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Not much call for mystery bling

At a Santa Monica auction of jewelry said to have been seized from drug dealers, bidders leave the really gaudy gear untouched.

August 06, 2004|Michael Ordona | Times Staff Writer

Two slender gentlemen in their 30s took a good long look at one item in the sea of jewelry: an 18-karat gold and stainless steel Quickset Rolex.

"Does it come with the story of where it came from?" asked the taller one, amused.

"No, but you can make it up," responded the shaven-headed young clerk.

At the Four Points Hotel in Santa Monica last week, a company called Flawless held one of its regularly scheduled auctions of jewelry that it bills as having been seized from drug dealers. But because -- as its newspaper ad clearly stated -- it is not affiliated with any government agency, exactly where the cache originated was a bit of a mystery, and Flawless wasn't talking.

Management was skittish about having a reporter on site (and even barred a photographer) "for security reasons," but the event was as low-key as the resale of presumably ill-gotten gains could possibly be.

The items themselves were not the rap video, action movie, oversized testaments to gaudiness one might expect, with a few exceptions: Zippo lighter-sized gold crucifixes lined with nearly 9 carats in diamonds, rings with stones the size of brownies and platinum-and-diamond bracelets as thick as dog collars. But there was nothing so straight up boo-yah that P. Diddy would be trippin'.

An auction by request (meaning that only the items tagged by customers were brought up for bid), the most bodacious of the bling remained untouched in the glass cases. Instead, the items bid upon made up a long line of small rings with gray Tahitian pearls and slim tennis bracelets.

About 40 people came and went, mostly middle-aged with a few seniors and a handful in their 30s. All in all, it seemed a typical garage-sale crowd, except that these bargain hunters roll with considerably more Benjamins than one might expect for a Saturday excursion.

A clean-cut, average-looking couple in their 60s sat quietly, seriously, in shorts and comfortable shoes, while a woman with them sported about an ingot's worth of flashy jewelry in her earrings, watch, necklaces and the bracelets on her wrists and ankles.

The auctioneer, with his vaguely European accent, blue suit, thick-rimmed glasses, flowing gray mane and closely trimmed beard, looked the part of a bad guy in a "Die Hard" movie. But once the auction was underway, he was in his element. He slipped right into the familiar rapid drone and clearly knew something about jewelry, but he was repeatedly stymied by the lack of bidding.

During the first 90 minutes of the event, there were bid raises on only three items of about 20 that sold -- and the bidding never went more than $300 over the opening price. Despite his best efforts to talk up the pirate's treasure on the table (of many items, he'd say, "That's a pretty piece. Very pretty piece."), the small, sedate crowd simply seemed unwilling to compete with each other.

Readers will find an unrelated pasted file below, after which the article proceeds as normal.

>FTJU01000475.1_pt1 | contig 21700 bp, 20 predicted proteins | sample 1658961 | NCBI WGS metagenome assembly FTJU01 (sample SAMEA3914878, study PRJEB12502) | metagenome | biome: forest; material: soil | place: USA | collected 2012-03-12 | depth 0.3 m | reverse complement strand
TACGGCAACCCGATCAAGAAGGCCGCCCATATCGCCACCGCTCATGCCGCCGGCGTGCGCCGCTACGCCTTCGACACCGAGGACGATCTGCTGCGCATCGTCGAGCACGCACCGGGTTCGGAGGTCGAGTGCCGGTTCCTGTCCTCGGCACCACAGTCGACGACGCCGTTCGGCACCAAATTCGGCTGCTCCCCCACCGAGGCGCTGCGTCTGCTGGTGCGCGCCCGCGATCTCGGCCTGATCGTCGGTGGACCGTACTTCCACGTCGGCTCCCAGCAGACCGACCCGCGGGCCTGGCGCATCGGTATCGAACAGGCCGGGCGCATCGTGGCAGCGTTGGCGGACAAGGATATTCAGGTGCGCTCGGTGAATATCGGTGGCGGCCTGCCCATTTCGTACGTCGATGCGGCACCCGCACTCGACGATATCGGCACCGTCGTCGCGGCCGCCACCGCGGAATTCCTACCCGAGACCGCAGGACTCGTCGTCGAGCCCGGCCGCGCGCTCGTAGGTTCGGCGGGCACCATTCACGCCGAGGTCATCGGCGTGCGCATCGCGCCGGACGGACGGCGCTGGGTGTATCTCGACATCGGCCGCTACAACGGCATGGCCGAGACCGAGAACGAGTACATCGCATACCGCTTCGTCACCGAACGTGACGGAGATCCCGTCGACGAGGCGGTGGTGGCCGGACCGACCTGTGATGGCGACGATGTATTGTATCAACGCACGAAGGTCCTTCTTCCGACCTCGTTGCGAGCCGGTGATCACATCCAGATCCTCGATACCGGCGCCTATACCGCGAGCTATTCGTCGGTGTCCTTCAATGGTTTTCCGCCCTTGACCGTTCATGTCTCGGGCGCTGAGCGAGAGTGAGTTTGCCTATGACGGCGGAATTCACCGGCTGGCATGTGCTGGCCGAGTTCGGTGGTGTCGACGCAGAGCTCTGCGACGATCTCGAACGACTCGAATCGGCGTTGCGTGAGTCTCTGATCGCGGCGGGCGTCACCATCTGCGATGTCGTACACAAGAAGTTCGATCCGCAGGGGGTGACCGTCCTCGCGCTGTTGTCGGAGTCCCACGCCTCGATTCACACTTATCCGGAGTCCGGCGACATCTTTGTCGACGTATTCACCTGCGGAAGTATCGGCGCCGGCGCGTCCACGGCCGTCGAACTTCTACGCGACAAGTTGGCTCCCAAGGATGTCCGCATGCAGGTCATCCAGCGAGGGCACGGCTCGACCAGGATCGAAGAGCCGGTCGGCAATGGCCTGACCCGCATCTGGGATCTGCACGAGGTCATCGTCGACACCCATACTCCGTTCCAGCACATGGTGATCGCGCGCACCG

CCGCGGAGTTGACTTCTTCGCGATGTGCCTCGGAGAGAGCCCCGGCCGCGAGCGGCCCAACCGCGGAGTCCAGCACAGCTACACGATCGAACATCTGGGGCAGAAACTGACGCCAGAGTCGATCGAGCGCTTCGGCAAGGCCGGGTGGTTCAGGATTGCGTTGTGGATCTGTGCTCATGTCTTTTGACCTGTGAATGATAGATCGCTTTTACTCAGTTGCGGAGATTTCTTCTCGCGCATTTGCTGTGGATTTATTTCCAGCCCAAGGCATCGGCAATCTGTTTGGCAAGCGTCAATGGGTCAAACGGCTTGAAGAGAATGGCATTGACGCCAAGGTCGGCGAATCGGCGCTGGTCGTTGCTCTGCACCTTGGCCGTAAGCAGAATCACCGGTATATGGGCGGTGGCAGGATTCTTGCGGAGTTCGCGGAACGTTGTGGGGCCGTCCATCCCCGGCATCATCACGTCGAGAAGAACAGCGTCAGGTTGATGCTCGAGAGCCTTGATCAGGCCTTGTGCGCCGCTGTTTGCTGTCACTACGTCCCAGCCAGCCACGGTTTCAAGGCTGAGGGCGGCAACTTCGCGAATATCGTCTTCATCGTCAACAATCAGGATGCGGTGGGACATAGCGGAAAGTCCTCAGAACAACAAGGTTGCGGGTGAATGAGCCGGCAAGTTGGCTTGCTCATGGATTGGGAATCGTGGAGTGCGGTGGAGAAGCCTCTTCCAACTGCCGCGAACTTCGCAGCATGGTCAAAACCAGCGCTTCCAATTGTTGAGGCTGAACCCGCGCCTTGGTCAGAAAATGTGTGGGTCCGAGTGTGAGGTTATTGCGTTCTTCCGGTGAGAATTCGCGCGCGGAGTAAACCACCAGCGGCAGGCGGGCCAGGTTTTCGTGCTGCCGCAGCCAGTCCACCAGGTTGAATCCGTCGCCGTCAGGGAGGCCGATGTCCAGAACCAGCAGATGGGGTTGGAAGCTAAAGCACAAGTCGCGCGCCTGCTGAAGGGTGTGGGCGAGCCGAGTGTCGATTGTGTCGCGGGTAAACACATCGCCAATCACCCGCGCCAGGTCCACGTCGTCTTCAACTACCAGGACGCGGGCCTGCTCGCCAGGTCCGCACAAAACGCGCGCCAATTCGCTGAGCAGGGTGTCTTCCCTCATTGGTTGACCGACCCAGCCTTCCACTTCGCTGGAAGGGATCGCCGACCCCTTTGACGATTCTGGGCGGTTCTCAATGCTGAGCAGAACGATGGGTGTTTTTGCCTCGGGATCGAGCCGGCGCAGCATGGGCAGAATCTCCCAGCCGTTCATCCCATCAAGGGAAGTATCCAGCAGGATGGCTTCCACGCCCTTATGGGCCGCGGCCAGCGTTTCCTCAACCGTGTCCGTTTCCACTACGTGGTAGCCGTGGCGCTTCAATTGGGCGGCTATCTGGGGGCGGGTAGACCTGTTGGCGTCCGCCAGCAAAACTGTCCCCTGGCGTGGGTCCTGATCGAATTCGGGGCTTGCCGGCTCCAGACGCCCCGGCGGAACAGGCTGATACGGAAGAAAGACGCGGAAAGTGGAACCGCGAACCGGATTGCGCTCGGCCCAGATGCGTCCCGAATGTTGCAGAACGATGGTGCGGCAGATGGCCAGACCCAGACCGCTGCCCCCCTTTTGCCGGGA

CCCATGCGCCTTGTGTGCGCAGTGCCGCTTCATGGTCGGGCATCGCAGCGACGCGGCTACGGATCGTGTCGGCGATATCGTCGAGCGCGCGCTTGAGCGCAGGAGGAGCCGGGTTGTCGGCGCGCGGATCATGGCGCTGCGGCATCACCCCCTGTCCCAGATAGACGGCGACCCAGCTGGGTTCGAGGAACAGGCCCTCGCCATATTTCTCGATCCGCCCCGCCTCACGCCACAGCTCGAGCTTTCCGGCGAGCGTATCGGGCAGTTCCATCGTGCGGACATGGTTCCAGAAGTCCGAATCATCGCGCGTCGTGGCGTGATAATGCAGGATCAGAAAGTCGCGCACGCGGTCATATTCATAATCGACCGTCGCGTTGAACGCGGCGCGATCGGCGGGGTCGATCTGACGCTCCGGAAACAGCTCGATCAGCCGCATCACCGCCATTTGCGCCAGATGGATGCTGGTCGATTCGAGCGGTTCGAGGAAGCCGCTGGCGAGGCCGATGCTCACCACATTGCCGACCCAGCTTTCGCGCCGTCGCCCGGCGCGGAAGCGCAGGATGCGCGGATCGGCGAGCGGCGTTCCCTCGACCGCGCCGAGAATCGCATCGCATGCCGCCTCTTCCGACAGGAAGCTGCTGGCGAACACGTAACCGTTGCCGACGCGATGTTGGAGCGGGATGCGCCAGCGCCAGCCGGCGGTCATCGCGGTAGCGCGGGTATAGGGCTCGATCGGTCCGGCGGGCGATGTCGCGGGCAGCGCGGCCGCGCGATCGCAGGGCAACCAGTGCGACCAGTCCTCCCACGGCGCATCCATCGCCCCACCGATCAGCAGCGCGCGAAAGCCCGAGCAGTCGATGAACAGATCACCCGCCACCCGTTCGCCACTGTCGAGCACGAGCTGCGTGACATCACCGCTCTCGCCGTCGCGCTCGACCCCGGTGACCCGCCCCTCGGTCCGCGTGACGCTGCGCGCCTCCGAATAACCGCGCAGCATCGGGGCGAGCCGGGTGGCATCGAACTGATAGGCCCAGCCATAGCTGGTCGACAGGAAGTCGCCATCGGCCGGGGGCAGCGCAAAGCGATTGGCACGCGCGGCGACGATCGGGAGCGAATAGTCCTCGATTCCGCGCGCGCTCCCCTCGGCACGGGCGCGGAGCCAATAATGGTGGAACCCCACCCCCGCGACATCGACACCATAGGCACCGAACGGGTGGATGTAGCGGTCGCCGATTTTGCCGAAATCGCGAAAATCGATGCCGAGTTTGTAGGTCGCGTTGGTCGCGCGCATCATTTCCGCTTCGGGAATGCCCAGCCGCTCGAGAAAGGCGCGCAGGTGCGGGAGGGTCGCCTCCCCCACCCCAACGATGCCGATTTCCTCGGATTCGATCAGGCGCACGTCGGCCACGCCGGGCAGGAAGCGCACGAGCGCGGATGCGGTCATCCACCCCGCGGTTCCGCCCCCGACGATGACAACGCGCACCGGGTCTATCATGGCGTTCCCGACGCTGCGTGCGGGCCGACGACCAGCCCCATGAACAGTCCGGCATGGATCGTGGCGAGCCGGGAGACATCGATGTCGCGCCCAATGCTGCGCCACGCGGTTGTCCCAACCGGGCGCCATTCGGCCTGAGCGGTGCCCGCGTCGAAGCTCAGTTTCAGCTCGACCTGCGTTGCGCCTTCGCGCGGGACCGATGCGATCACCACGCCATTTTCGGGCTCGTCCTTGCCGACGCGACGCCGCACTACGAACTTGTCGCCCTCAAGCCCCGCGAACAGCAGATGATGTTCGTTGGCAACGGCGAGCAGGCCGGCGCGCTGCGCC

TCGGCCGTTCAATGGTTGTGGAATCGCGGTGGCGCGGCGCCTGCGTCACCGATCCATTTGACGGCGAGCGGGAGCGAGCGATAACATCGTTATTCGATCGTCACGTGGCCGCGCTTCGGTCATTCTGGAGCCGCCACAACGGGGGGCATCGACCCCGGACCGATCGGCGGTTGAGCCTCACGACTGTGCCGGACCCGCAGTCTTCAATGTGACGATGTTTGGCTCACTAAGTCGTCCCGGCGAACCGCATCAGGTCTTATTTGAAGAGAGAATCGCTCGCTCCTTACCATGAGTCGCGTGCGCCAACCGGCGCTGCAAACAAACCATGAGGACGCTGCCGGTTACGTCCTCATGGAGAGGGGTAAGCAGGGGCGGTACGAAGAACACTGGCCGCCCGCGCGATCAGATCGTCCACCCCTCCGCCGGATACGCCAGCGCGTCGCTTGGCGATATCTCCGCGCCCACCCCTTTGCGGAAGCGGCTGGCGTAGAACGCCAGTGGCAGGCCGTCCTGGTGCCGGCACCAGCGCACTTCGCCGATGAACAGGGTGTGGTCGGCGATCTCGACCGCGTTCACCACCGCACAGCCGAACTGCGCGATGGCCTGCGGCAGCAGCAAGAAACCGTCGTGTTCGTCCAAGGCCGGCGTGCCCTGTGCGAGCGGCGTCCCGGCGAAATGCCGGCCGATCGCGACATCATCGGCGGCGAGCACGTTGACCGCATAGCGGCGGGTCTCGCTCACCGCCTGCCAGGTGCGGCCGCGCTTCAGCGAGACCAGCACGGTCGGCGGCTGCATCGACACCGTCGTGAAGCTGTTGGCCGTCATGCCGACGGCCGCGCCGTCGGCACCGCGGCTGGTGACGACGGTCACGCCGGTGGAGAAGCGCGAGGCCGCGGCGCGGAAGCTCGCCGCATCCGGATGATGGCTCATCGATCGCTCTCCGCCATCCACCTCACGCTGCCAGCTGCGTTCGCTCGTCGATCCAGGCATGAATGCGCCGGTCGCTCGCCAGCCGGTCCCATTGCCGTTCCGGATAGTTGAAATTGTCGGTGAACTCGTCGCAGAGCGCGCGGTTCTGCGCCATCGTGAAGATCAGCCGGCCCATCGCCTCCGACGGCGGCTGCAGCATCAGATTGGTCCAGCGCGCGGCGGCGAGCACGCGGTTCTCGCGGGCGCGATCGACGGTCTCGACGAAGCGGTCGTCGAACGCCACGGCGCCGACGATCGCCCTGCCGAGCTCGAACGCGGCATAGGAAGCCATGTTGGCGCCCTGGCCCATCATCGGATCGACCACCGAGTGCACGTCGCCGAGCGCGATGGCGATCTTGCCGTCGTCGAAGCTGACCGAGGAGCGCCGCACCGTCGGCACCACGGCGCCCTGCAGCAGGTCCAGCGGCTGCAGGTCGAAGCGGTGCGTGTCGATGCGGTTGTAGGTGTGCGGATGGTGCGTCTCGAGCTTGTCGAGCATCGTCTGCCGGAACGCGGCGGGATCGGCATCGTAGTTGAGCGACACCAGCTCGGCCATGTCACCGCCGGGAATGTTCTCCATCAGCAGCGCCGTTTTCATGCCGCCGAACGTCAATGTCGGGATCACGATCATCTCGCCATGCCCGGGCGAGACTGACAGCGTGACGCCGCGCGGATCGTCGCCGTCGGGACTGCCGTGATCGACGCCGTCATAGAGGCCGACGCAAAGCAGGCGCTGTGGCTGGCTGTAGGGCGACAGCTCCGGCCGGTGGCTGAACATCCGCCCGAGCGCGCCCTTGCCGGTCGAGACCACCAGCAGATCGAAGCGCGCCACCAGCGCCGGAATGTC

Trying to get a "reasonable" opening bid for a ring with 3.66 carats in diamonds, he complained, "If I had more people here, it would at least open at $7,500." But the first, and only, bid was $3,500. Of an 18-karat ring with a 3-carat solitaire diamond with a suggested opening bid of $15,000, he said, "Color E, it's an incredible price," but it opened and sold for $9,500.

Cajoling one man into raising a bid, he said, "Come on, you only live twice." Then he smiled and said, "Diamonds are forever." But the customer didn't bond with the item, turning his golden eye elsewhere.

The most expensive piece to go in the first 90 minutes was a 14-karat ring with a 5.24-carat solitaire diamond that opened and sold for $25,000. But even that didn't get a murmur out of the crowd. The cheapest was a small gold ring with diamonds and tourmaline, which actually got bid up from $300 to $575. And then the crowd went silent again. The biggest stir came when the male half of the clean-cut couple topped the bidding on a diamond necklace, winning the item. One of the other customers leaned forward to his wife and said, "You've got a good husband there." She half-smiled in response and turned back around.

The day ground on; the same routine for each item, with the same low openings, patrons halting the action with timeouts and lack of bidding.

"This is not stolen merchandise," the auctioneer complained when someone offered an opening bid that was not what he considered reasonable. He paused and added, "That's next week." Another pause. "Just kidding."

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